Reducing motion blur sometimes leads to large brightness loss. We understand two different pixel response benchmarks, GtG versus MPRT. A Blur Busters Approved monitor means adjustable trade-off between brightness versus motion clarity. In addition, flexible strobe level adjustments allows adjustable MPRT that can become better than 1ms MPRT.
4. Additional refresh rates with motion blur reduction
More refresh rates are made available with motion blur reduction on a Blur Busters Approved monitor. Lower refresh rates can mean reduced strobe crosstalk, while high refresh rates can mean reduced input latency.
5. Firmware upgradeable
Monitors are getting complex with more features. Worried about bugs? Firmware upgradeable means increased peace of mind! Manufacturers are required to permit end-user firmware upgrades in order to get the Blur Busters seal of approval.
6. Vastly improved motion blur reduction at lower Hz on a high Hz monitor
Refresh rate headroom is very healthy for motion blur reduction. 120 Hz strobing on a 240 Hz monitor can be tuned to be vastly superior quality to 120 Hz strobing on a 144 Hz monitor. Even though users have a choice of higher-Hz motion blur reduction, people who prefer CRT will be pleased to know that a Blur Busters Approved monitor, strobed at a Hz well below maximum, can produce a motion experience superior to a CRT.
I currently own the Asus XG27AQM and Asus XG27AQMR and while the ELMB sync implementation does to some extent work(works way better on asus XG27AQMR) there needs to be some updates.
1. ELMB sync needs to be firmware upgradable, these monitors desperately need a firmware update to improve elmb sync, the overdrive is set too high on both, at LEAST allow user selectable overdrive while ELMB sync is active.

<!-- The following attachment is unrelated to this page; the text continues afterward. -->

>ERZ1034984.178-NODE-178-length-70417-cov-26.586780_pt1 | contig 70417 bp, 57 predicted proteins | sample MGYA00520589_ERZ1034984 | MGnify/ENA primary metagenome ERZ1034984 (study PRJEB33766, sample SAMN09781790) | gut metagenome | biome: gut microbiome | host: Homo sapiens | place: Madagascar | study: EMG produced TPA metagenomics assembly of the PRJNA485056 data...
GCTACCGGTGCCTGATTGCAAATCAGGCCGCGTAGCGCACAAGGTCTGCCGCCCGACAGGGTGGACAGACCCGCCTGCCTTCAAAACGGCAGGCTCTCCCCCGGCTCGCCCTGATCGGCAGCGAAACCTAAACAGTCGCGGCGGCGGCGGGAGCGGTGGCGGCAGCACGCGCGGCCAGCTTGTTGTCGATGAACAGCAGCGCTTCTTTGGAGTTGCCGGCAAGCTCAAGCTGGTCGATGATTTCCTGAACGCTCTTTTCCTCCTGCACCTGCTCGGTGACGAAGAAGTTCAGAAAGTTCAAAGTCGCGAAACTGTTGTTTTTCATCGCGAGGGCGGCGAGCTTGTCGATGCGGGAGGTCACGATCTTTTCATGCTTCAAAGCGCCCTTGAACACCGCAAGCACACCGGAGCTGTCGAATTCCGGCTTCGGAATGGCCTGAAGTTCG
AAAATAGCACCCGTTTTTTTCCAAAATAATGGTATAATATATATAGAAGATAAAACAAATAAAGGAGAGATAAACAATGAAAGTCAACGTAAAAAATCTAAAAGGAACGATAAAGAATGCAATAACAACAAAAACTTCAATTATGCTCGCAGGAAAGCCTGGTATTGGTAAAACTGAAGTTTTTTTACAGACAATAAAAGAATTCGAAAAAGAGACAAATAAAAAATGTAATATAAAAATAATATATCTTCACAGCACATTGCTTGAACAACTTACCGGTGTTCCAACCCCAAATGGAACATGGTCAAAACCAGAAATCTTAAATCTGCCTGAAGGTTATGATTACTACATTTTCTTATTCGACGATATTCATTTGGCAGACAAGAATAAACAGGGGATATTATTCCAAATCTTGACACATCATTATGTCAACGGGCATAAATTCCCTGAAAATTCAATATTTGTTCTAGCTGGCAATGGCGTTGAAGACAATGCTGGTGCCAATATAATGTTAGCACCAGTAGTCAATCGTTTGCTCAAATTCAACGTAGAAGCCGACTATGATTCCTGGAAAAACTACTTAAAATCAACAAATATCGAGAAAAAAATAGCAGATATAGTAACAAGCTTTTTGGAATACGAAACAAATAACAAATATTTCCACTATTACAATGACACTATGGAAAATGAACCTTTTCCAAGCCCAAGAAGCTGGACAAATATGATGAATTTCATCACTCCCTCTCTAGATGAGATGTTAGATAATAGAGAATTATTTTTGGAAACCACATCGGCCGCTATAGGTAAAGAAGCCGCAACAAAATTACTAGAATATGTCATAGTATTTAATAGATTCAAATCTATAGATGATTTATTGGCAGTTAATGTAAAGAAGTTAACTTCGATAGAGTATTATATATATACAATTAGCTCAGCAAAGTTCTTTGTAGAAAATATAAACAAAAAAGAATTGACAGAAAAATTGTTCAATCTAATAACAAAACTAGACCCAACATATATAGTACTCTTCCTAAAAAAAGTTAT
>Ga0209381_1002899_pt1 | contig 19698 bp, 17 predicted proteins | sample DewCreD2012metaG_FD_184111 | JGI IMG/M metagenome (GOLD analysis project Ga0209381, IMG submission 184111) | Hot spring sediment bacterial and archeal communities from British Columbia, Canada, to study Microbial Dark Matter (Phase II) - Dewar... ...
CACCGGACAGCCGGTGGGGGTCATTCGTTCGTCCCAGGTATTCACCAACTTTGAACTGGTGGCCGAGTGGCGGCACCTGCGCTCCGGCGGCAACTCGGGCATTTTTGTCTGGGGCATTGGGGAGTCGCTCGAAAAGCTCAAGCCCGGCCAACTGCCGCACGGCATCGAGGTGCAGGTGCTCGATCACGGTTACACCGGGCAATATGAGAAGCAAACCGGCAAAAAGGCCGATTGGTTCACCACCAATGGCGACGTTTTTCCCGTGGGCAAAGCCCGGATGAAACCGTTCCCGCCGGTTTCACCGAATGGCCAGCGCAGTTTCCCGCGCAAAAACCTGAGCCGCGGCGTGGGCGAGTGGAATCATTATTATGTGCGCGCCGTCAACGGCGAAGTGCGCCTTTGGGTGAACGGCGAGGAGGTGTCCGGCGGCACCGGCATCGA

2. Enable user selectable overdrive when ELMB sync is active (XG27AQMR works best with overdrive 4 but in ELMB sync mode it replaces it with some weird 255 value through VPC codes being read on the monitor, not sure what's up with that)
3. Enable strobe length change during ELMB sync, the XG27AQMR is too bright with ELMB sync enabled and there's no way to change brightness, when ELMB sync is enabled, turn the DDC commands for changing brightness into strobe length for ELMB sync, I'm pretty sure you can make it a variable that can change the algorithm it uses for PWM between the strobes to prevent flicker.
4. Allow Asus display widget lite to enable/disable ELMB sync based on what program/game is in the foreground. Gigabyte monitors with aim stabilizer sync already does this and I'd like to see this enabled for asus monitors. Hell I would say you can lock the overdrive while ELMB sync is active ONLY if you allow us to set the exact overdrive we want to use for that specific game/profile using display widget.
These are my suggestions, I am a very big fan of backlight strobing as it's currently the best middle ground for motion clarity. OLEDs are nice but they have burn in, text fringing and limited lifespan vs using a good IPS monitor. Even the best OLEDs on the monitor market currently still have 4.2 ms of persistence (still 4.2 ms of persistence if you use BFI of 120 hz on a 240 hz oled panel) which is not as clear as a perfectly strobbed IPS panel.